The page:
Charles R. Wolfe provides a unique perspective about cities as a London and Seattle-based urbanist writer, photographer, land use consultant and attorney. He is a Visiting Scholar at KTH University (Royal Institute of Technology) in Stockholm, and a long-time Affiliate Associate Professor in the College of Built Environments at the University of Washington, where he teaches land-use law at the graduate level. Wolfe is author of Urbanism Without Effort and Seeing the Better City, which informed his work as a Fulbright Specialist in Cairns and Townsville, Australia. He has contributed regularly on urban development topics to several publications, including CityLab, The Atlantic, The Huffington Post, CityMetric, Governing, and Planetizen. He blogs at myurbanist.com.
Modern cities are an astonishing human achievement. As centres of innovation they are humanity’s cultural playgrounds. Their communication and transport systems have developed a global reach. They are attractive to investors because they can offer a vast variety of services at comparatively low per-capita costs. But are they viable as ecological systems?
The planning of new cities, as well as the retrofit of existing cities, needs to undergo a profound paradigm shift. Mere 'sustainable development' is not enough. To be compatible with natural systems, cities need to move away from linear systems of resource use and learn to operate as closed-loop, circular systems. To ensure their long-term future, they need to develop an environmentally enhancing, restorative relationship between themselves and the natural systems on which they still depend.
Creating Regenerative Citiesis a concise, solution-oriented manual for creating regenerative urbanisation. A wide range of technical, management and policy solutions already exist, but implementation has been too slow and too little, in large part because the kinds of holistic approaches needed are still unfamiliar to fragmented and process-driven urban policy making and governance. Herbert Girardet's 30 years’ experience as an ecologist, thinker, film maker and consultant working around the world has created this unique combination of tried and tested best practices and policies, which outlines the fundamental shifts needed in the way we think about our cities.
Although climate change is recognized as an urgent concern, local and national governments, nonprofits, and private interests often work at cross purposes in attempting to address it. The Carbon Efficient City's focus on concrete, achievable measures that can be implemented in a market economy gives it broad appeal to professionals and engaged citizens across the political spectrum.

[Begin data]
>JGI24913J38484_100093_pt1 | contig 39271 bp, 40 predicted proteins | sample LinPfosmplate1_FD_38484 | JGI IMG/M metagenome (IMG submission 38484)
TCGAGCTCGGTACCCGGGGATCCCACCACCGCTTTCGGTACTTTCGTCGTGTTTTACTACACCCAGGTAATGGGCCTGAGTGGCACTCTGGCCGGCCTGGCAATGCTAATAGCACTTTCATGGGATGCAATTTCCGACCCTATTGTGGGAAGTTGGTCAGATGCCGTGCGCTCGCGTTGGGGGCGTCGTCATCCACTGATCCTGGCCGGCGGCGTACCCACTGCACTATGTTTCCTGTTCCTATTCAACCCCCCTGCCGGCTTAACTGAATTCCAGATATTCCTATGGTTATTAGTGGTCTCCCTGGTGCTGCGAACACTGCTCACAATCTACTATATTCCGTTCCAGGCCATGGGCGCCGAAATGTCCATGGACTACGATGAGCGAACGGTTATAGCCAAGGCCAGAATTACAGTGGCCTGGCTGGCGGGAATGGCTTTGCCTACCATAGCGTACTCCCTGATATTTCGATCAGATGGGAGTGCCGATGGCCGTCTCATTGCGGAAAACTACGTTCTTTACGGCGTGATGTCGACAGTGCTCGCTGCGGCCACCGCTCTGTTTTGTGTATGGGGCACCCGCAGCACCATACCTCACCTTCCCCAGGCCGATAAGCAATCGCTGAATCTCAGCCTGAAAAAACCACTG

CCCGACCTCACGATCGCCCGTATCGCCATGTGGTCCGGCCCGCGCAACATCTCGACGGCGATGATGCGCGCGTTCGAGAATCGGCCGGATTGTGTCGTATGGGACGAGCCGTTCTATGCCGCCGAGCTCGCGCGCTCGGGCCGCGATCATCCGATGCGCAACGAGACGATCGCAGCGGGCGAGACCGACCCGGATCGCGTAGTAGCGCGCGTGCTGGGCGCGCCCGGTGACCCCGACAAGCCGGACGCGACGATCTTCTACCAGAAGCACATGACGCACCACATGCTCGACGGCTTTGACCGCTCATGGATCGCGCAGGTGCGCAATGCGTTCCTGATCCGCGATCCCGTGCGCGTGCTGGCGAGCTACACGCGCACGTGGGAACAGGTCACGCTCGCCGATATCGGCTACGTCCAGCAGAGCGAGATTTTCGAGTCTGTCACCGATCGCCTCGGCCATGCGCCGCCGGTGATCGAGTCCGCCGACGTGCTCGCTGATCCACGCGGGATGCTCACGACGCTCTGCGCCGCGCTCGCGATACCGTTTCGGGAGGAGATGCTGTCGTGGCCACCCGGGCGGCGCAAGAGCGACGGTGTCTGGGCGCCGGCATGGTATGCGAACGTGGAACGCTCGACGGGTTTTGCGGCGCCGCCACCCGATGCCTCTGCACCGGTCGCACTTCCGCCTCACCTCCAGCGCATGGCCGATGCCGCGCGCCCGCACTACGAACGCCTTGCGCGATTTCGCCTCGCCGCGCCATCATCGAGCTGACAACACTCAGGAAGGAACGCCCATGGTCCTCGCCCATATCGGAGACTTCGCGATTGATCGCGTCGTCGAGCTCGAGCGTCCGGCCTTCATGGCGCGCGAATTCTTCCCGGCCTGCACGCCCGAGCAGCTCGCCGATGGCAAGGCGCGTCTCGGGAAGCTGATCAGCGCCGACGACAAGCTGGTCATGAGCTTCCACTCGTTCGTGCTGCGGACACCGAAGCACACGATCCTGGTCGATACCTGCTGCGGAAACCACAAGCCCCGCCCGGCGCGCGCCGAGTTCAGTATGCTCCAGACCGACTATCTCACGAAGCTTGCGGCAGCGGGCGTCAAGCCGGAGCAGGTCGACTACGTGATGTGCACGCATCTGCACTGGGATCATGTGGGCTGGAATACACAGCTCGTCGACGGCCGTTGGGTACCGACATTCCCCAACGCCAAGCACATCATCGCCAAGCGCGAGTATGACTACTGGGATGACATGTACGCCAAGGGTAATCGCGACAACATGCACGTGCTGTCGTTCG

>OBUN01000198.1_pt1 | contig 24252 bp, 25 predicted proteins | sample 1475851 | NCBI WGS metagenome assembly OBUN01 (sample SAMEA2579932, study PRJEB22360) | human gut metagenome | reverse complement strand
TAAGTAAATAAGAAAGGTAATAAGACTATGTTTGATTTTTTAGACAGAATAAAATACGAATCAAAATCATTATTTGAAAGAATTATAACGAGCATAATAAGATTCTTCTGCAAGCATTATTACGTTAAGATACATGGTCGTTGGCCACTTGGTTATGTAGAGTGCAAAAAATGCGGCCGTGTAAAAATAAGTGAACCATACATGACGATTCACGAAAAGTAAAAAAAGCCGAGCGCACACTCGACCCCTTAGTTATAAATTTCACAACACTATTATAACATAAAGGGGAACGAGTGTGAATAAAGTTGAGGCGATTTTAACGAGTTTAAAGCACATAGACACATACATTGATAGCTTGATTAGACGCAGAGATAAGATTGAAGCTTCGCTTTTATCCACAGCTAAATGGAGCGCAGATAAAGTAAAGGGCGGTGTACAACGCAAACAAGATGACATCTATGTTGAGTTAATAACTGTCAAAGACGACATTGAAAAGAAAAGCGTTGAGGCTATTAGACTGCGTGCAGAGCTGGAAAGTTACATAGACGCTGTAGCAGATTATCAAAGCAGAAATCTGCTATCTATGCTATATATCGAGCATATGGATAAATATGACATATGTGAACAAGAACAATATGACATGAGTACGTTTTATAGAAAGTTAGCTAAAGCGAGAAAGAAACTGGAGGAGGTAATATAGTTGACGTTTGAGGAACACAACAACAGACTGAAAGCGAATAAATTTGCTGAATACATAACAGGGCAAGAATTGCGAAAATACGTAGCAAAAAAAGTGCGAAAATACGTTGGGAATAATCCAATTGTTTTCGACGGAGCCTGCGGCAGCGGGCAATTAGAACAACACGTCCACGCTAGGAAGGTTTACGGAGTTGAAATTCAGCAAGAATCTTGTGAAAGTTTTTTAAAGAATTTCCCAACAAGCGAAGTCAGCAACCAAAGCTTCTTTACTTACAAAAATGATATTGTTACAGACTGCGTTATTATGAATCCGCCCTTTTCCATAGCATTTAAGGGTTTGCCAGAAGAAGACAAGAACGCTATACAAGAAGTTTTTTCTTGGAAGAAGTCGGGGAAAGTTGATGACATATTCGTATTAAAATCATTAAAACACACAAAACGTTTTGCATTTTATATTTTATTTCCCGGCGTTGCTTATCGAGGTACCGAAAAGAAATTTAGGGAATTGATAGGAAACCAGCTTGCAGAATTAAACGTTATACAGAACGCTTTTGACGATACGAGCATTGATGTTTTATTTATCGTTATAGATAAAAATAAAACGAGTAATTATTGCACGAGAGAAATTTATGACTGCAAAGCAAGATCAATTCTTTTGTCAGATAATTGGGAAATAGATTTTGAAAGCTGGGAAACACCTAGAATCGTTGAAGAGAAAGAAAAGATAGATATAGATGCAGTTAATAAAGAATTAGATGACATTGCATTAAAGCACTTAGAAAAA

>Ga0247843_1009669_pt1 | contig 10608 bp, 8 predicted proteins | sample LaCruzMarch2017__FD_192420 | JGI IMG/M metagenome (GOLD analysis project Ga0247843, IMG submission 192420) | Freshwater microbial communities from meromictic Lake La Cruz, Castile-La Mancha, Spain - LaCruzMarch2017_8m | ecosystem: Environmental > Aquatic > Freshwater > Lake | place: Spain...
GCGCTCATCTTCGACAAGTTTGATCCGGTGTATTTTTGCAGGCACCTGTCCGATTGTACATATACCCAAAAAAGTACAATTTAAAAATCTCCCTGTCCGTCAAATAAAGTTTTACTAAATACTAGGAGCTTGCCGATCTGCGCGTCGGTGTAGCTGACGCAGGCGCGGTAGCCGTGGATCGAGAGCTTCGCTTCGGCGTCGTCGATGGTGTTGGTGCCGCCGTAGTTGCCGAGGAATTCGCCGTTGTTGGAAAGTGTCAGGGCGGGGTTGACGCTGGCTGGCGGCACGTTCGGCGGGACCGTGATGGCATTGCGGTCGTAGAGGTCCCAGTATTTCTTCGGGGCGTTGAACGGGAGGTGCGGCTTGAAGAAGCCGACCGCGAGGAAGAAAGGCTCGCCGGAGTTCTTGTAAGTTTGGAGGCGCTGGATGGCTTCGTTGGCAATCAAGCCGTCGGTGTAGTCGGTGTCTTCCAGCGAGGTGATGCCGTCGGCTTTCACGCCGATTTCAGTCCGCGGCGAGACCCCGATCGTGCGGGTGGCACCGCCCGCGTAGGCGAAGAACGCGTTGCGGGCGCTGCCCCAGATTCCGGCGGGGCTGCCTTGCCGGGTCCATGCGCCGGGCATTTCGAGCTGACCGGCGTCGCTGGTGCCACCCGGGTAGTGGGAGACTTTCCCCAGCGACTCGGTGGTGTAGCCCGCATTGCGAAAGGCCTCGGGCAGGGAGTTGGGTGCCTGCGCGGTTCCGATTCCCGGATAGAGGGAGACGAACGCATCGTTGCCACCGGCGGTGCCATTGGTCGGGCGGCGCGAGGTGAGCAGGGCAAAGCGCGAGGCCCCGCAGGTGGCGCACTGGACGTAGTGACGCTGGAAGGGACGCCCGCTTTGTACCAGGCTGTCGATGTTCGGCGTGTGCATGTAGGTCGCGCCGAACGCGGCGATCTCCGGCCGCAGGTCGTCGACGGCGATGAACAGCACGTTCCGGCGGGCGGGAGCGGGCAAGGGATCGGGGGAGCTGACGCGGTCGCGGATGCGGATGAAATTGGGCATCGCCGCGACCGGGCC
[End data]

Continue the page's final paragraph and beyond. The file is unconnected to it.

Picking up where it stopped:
Watch the book trailer: https://www.youtube.com/watch?v=Pg3h0-fhYyA
Featuring 44 projects from 17 countries Reprogramming the City shows how people are making cities more livable and resilient by using existing urban objects in new ways. 214 pages with over 300 color photos and illustrations.
Reprogramming the City is a global overview of ways existing urban elements are being reimagined and repurposed for new use.
From billboards in Lima, Peru, repurposed to generate fresh drinking water to bus stops in northern Sweden transformed to boost the mental health of commuters during dark winter months, Reprogramming the City reveals the hidden abilities contained in existing city structures to improve life for urban residents.
To “condemn the reality” of global urbanization “is fruitless”, writes Johannes Fiedler in this unlimited view of a world of constant motion, subject no longer to just its planetary rotations, but also to the constant push and pull of its various populations, some of whose giant constructions shift the earth’s axis.
From the foreword by Lars Lerup
Continuity, he explains, is the way to promote sustainability— and contrary to what the advocates of “modern architecture” claim, he insists that honoring the traditional ways of city building still provides a solid foundation for places to grow, evolve, be modern.
However fond you are of your city, or however much you feel it needs improvement, this short collection of essays offers an enticing vision of the future. All of our cities have a past worth examining, a richness of experience that can shape the future in wonderful, surprising ways. Solomon’s prose is thought-provoking and inspiring, well worth keeping close by wherever you do your reading—be it your bedside, couch, a park, or on the metro.